So what we're saying here is thst we actually do get a random realised volatility out of each path in local vol. But what is important is that we don't really have control over it, ie we can't control the distribution of realised volatilities*. This is the important point. If the derivative you're pricing has a (n approximately) linear dependence on the volatility of the paths, then by the linearity of expectation, the distribution does not matter, only the expectation. If on the other hand it does matter, then you need to be able to control that property in order to price correctly. This control is one of the things that stochastic volatility models give you.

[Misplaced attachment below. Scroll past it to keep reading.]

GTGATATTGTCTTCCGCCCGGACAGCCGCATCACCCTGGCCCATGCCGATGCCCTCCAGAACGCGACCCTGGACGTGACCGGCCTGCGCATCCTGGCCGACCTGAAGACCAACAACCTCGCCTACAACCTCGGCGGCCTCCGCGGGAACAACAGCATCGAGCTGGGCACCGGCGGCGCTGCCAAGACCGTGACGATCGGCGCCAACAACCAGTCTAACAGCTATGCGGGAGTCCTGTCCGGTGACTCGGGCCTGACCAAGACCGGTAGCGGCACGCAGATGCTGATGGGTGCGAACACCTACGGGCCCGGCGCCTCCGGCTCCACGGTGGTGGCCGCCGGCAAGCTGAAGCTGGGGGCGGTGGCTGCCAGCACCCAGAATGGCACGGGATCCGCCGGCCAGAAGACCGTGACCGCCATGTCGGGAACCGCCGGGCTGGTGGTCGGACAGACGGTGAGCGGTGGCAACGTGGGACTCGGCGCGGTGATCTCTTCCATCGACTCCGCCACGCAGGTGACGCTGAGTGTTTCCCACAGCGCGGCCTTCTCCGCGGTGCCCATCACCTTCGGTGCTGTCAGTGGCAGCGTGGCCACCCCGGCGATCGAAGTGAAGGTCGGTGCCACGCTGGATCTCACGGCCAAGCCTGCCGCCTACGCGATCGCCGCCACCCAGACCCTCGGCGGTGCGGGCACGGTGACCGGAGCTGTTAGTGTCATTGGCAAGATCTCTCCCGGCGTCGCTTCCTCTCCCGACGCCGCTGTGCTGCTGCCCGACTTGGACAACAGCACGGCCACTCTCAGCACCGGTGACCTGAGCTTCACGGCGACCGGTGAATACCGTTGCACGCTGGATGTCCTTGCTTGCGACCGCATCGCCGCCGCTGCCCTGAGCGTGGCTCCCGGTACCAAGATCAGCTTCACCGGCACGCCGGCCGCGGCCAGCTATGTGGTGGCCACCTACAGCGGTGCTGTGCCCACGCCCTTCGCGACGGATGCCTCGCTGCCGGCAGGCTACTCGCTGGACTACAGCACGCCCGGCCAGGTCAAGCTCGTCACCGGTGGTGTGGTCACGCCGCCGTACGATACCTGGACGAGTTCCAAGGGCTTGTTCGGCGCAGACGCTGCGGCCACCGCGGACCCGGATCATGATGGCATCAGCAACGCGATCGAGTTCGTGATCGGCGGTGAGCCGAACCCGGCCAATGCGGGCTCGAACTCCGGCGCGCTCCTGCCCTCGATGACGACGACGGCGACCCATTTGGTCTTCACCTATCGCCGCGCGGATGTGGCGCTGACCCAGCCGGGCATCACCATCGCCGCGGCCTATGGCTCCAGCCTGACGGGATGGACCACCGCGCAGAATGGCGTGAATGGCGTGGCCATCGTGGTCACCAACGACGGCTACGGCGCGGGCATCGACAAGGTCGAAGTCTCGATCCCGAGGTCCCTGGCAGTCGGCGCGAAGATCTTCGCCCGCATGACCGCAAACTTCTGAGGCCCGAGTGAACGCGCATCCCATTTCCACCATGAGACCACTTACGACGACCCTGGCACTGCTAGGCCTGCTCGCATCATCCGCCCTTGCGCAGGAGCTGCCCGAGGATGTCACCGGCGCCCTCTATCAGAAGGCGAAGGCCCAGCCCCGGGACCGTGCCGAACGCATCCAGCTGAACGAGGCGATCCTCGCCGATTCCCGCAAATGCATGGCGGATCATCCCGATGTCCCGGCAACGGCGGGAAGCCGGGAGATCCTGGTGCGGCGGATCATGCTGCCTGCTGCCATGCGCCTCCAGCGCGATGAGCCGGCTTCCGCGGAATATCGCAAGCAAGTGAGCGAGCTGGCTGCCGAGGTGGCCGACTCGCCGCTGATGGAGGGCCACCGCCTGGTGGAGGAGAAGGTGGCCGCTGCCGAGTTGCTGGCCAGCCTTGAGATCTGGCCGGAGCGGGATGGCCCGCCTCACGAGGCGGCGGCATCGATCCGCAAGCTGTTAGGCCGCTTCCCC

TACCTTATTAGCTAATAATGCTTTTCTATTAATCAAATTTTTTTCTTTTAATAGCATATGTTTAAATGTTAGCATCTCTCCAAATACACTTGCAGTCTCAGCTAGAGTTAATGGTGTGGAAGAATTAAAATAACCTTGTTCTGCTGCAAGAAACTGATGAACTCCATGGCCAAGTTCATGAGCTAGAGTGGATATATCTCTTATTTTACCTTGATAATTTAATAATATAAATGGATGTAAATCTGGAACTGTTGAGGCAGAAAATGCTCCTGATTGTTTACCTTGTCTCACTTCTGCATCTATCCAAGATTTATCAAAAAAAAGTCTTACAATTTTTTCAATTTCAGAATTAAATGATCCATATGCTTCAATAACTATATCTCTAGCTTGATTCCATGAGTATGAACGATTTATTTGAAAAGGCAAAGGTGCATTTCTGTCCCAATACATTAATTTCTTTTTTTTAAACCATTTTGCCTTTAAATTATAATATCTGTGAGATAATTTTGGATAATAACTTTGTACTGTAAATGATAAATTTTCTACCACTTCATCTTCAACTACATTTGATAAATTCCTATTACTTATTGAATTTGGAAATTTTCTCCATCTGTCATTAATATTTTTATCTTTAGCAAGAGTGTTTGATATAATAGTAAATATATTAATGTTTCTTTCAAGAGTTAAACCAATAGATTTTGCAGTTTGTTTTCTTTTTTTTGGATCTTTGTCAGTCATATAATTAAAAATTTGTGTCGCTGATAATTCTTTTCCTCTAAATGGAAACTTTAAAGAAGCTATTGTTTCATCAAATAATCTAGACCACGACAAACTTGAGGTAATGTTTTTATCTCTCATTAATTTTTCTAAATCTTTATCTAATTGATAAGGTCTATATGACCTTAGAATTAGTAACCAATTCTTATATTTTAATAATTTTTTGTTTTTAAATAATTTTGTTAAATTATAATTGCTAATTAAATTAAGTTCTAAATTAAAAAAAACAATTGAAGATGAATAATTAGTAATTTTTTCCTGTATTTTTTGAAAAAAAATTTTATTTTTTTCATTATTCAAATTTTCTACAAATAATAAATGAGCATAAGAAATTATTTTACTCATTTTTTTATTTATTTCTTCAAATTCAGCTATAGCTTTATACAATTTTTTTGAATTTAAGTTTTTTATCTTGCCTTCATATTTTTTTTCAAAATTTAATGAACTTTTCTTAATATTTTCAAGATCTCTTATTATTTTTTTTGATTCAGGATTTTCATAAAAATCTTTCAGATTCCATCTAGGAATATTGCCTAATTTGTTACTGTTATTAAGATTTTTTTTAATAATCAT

If you have a product that has an exposure to the vol of vol, it is not necessarily true that LV will under price it, because of the unintentional random volatility paths experienced due to the phenomenon explained above. You just don't have control over it.

So bringing this back to the DNT problem, think about the value of a dnt at zero volatility:it is 100% (assuming the drift doesn't kick us out). While you increase the volatility slowly, the distribution of expected returns widens, but at first stays inside the two barriers - are value stays at 100%. At some point, the distribution starts to breach the barriers, and the TV of the dnt starts to curve downwards. As we continue to increase the vol, the value approaches zero (as KO becomes almost certain), but once you get to higher vols, increasing them more and more has diminishing effects - ie you have a tv(vol) function that looks something like this: